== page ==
The 2014 national theme on rights and responsibilities is a smooth fit

for this trailblazer.

Brava! Betty Mae Tiger Jumper. Added to a list of

non-Native men and women who our nation’s students have presented

on, since at least 1974.


all images copyrighted by the author

PLUS – an additional resource from this site (any returning readers, apologies for the previous non-working link) is:

Reading by firefly light

Reading by firefly light

The lights of my childhood summers were sunset light, full moon light,

shore cottage porch light and then after we moved to Florida, phosphorescent


You may remember the glow of other summer lights- campfire light,

lantern light…

Because we are enjoying recurring deluges of rain this summer – welcome by

Paolo & me as we reap extra time & dimes, not watering our basil & such – I do miss

seeing the flicker of fire flies. So I mind-conjure fire fly light as a reading lumens.

My titles listed here, all done or recently begun, are all recommended.

Two beautiful picture books in a series, by teacher & writer Kate Messner, with under the sea artwork from Andy Rash, Sea Monster and the Bossy Fish, and,

Sea Monster’s First Day.

A non-fiction photo-illustrated historical look at Florida in  tough times, Florida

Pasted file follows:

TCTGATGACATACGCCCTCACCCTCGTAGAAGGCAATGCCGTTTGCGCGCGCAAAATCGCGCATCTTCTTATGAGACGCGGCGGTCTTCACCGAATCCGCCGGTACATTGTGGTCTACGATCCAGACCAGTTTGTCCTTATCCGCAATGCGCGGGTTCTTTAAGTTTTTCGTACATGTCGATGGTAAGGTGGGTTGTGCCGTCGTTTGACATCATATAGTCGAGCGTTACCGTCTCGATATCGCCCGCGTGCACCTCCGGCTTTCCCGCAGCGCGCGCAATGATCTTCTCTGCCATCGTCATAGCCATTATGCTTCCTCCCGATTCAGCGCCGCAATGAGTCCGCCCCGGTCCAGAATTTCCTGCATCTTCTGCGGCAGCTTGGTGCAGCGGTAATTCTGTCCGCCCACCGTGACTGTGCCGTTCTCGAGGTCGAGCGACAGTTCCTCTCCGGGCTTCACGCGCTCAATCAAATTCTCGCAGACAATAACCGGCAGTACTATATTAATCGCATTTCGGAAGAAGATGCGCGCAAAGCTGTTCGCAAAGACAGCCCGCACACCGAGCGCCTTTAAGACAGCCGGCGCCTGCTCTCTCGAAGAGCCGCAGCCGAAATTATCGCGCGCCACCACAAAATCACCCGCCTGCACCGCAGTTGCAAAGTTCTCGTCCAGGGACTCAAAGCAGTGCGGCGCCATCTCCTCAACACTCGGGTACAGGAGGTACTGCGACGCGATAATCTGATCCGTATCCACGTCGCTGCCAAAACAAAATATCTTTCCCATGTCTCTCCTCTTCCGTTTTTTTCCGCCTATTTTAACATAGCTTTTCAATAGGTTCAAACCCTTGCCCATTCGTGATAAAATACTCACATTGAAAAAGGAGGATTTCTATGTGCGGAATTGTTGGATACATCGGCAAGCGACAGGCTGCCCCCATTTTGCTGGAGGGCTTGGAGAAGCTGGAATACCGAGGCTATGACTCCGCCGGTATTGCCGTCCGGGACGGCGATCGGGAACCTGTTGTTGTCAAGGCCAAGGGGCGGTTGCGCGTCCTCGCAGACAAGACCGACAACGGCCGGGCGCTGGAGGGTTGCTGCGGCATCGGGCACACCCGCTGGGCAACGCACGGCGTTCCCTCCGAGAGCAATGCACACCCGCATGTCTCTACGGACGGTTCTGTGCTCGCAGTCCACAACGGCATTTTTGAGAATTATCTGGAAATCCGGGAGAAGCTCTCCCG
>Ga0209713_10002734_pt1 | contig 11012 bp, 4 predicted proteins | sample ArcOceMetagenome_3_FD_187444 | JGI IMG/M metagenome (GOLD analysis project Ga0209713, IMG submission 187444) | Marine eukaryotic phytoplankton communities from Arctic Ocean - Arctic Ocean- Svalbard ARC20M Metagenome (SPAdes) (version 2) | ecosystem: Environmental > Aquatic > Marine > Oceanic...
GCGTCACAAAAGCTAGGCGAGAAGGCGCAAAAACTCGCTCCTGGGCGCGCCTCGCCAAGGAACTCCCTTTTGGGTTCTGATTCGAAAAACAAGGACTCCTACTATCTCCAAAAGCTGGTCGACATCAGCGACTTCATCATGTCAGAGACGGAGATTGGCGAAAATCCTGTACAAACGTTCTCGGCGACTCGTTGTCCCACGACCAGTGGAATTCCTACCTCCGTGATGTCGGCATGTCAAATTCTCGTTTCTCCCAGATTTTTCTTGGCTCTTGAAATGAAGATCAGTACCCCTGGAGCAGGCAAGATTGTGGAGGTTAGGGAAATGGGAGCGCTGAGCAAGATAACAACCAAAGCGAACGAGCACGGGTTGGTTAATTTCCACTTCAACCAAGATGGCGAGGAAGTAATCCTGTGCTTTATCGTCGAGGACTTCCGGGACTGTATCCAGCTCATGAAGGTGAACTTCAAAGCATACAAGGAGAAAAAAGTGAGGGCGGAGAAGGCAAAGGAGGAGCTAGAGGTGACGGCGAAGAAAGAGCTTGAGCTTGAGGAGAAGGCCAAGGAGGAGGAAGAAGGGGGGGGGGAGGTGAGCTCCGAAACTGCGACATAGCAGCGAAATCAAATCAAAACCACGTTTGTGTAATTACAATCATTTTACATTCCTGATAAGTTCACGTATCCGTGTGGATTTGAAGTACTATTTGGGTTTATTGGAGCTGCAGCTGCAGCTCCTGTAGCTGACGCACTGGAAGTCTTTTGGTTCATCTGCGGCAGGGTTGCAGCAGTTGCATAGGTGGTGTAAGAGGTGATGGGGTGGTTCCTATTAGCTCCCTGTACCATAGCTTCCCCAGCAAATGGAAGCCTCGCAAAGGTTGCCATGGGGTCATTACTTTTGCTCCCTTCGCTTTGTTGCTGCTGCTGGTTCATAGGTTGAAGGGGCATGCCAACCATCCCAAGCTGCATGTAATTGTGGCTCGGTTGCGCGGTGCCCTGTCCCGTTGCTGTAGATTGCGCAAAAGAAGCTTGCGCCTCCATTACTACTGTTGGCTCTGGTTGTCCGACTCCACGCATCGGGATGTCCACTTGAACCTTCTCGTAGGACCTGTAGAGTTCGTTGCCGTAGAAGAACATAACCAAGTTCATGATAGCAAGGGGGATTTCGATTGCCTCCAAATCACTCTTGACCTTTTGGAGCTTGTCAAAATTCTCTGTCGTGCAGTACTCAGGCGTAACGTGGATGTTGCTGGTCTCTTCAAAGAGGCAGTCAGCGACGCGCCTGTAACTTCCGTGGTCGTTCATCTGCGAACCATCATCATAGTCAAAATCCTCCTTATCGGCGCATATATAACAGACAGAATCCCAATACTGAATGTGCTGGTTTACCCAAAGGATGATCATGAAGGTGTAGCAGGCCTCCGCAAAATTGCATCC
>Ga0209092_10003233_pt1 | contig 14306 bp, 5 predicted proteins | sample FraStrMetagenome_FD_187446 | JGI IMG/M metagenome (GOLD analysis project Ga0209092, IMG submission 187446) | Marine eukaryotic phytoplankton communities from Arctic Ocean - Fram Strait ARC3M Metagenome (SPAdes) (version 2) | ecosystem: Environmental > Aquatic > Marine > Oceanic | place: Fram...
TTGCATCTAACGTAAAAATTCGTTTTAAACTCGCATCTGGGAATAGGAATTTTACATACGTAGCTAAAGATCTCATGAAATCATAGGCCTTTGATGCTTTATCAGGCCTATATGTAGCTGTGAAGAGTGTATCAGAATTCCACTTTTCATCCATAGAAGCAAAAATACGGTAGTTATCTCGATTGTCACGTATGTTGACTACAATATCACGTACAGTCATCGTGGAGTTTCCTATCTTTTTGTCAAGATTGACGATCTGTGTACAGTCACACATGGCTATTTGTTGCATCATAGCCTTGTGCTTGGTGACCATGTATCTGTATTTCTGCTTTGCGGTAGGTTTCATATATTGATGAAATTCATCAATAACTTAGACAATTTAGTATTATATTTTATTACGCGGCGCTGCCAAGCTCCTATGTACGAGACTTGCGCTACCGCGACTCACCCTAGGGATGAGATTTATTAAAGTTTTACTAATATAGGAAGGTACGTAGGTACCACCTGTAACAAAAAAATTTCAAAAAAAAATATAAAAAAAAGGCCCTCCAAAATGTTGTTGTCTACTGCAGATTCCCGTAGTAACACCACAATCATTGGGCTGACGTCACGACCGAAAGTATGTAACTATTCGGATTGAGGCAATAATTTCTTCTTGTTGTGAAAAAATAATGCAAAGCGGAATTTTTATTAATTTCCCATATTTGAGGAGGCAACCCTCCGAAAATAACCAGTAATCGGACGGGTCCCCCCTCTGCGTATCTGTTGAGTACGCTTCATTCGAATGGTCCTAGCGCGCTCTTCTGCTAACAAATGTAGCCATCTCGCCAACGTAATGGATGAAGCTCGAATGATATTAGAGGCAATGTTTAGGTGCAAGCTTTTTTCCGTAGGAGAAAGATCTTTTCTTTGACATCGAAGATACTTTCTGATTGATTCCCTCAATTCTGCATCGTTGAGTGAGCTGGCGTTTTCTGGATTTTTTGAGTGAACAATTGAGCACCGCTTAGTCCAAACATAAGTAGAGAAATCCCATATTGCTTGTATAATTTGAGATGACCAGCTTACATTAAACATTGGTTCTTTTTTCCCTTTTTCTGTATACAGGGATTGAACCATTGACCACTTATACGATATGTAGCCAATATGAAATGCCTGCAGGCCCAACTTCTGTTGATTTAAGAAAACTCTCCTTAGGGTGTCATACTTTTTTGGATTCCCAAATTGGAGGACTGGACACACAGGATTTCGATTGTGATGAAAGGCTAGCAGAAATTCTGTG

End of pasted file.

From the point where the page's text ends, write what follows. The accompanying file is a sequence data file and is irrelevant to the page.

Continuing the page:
in the Great Depression, by Nick Wynne and Joeseph Kentsch.

J.K. Rowling’s secret not kept: The Cuckoo’s Calling, which I’ve just begun & am

page-turning, page-turning.

Summer of the Dragon, a non-fiction story and guide to a little-known Florida garden and how it grew big, by Don Goodman. And another Florida non-fiction guide by prolific author, Doug Alderson, The Great Florida Seminole Trail.

Heart of Palm evokes an undeveloped northeast Florida intracoastal zone, which I last loved reading about in Connie May Fowler’s first novel, River of Hidden Dreams, which meanders into an unspoiled jungle, after beginning in South Florida. The new newcomer, by first-time novelist Laura Lee Smith, is heart-wrenching & bound to launch her literary light. I would enjoy seeing Fowler interview Smith.